16. Read about the Advocacy Initiative on the UCC’s webpage.
  17. Commit to attending an Advocacy Initiative training.
  18. Speak to a student organization leader about ways your group can promote non-violence.   Organizational involvement can be part of reducing a culture of sexual violence.
  19. Write a blog about your interest in having a less sexually violence community and submit to the UCC for posting.
  20. Tell someone you know that too many students will be victims of violence and you want to reduce it.
  21. Put “ending gender based violence” on your Facebook page “what’s on your mind” window.
  22. Focus one course paper or project on advocating an end to sexual violence.
  23. Understand that “No” means “No.”
  24. Share statistics with my friends about sexual violence.
  25. Seek professional help if I suspect that my friend has been drugged (e.g., LUPD/TEMS, a hospital).
  26. Ask someone who appears upset if they would like to talk.
  27. Remember that survivors deserve to be trusted, not doubted.
  28. Talk to my friends about what defines consent.
  29. Account for the people I came with to a party before I leave or change locations.
  30. Encourage a friend to call the University Counseling Center (504) 865-3835(504) 865-3835 if I suspect a friend may have been sexually assaulted.
  31. Remember that every woman is someone’s daughter.
  32. Act from the belief that every person has inherent worth and dignity.
  33. Understand that being “masculine” does not mean being violent toward my intimate partner.
  34. Validate my friends by trusting their experience.
  35. Understand that wholeness includes mind, body and spirit and that sexual violence threatens each of these.
You’ll need Skype CreditFree via Skype
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During the week of March 24 – 30, 2014, the Loyola campus community will host our first annual Compassionate Campus initiative.   This program, spearheaded by Loyola’s HEAL (Health Education at Loyola) committee, was inspired by the work of Karen Armstrong and her TED talk on increasing interfaith dialogue through an emphasis on compassion.  Her message touts that living as a compassionate university and acting out compassion happens in small moments, transformative moments and ongoing action.  Thus, the Loyola campus community will be mindful and active in doing and noticing acts of compassion during our Compassionate Campus week.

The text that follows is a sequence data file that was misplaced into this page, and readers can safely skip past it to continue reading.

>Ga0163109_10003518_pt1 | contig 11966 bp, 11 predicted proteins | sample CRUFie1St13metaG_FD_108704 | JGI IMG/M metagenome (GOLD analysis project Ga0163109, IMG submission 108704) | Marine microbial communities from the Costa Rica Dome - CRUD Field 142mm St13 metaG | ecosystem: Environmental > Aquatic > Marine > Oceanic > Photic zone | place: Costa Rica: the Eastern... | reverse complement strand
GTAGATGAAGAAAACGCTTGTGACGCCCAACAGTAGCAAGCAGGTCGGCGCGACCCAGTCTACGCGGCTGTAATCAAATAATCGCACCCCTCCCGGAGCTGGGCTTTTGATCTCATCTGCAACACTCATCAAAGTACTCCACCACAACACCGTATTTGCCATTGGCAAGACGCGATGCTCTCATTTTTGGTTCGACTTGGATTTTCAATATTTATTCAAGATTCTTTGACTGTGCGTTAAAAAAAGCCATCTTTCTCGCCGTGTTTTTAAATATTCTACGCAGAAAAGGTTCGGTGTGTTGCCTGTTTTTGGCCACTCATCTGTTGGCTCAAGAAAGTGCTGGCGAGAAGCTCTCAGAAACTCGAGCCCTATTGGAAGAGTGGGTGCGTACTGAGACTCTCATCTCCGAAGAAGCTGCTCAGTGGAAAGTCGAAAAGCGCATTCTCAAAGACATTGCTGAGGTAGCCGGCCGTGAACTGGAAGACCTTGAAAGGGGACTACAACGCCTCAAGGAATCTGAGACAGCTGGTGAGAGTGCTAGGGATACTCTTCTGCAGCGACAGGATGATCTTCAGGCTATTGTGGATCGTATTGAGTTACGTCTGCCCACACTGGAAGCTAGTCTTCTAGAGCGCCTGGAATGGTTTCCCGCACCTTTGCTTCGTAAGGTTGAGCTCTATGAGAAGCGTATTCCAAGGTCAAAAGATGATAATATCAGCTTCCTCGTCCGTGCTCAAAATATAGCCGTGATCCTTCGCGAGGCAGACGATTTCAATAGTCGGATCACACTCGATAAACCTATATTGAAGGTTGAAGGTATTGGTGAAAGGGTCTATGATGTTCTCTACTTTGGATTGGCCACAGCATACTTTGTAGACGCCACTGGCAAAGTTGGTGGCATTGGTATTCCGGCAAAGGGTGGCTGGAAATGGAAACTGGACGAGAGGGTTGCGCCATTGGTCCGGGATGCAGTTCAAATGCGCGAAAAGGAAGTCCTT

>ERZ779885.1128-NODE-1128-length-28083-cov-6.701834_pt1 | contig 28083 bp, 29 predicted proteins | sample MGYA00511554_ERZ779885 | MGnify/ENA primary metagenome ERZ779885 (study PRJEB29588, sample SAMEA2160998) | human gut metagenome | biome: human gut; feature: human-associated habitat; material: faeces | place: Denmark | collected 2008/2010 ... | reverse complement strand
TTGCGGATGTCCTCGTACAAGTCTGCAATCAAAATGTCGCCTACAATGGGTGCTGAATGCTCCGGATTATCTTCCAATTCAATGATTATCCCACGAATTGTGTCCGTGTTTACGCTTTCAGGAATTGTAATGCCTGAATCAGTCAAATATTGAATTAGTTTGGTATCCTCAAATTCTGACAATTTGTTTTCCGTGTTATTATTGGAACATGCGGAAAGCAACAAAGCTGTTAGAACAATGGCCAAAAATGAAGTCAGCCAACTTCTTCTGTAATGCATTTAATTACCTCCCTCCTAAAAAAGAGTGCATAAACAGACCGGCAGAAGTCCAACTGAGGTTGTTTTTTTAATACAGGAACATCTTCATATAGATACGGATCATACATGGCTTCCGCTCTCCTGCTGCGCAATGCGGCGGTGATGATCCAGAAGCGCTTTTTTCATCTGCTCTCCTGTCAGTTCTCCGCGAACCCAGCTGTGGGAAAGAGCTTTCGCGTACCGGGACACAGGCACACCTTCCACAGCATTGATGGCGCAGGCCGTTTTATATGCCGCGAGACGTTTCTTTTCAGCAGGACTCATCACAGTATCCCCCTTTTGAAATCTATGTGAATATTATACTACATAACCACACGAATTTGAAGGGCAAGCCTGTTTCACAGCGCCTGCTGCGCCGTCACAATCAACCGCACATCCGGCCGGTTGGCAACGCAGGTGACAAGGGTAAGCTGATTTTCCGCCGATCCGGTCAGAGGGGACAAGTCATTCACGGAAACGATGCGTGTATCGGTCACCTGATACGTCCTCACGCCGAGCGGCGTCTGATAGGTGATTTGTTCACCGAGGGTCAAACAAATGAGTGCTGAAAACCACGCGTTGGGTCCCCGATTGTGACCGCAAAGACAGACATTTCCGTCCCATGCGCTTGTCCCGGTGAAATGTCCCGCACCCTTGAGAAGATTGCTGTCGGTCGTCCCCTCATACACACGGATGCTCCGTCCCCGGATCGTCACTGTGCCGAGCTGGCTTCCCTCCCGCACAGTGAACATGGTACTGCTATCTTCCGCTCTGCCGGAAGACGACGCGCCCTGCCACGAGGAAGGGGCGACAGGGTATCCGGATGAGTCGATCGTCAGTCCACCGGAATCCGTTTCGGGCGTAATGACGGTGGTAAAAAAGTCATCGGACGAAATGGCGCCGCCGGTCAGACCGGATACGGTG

Beginning on March 24, a large campus map of Loyola will be displayed in the first floor of the Danna Student Center for Loyola students, faculty and staff to place a “pin” on the location where an act of compassion was observed.  A white board will be available to list the acts of compassion.  In addition, Karen Armstrong’s TED talk will be playing in the one loyola room and a poster will be available for individuals to write personal statements of compassion.

The Compassionate Campus initiative has touched people in communities and institutions around the globe.  We are excited to illustrate our Jesuit vision of living by the principle of compassion through this campus event.

-Logan Williamson
Health and Education at Loyola (HEAL) Committee

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As an amateur musician, I have come to understand that there are many ways to play the same notes.  We can read and talk about playing music or performing, but it takes multiple attempts and failures to get it right.  I have found this to generalize to life as well.  Often I talk to people who are worried about failing at their jobs or schoolwork or relationships and they spend more time thinking and analyzing than doing.  It is the doing and tolerating the doing that is worthwhile.  It may sound simple to say, but doing can be difficult.  You have to face your novice status headlong with the perception of yourself of being capable of the task.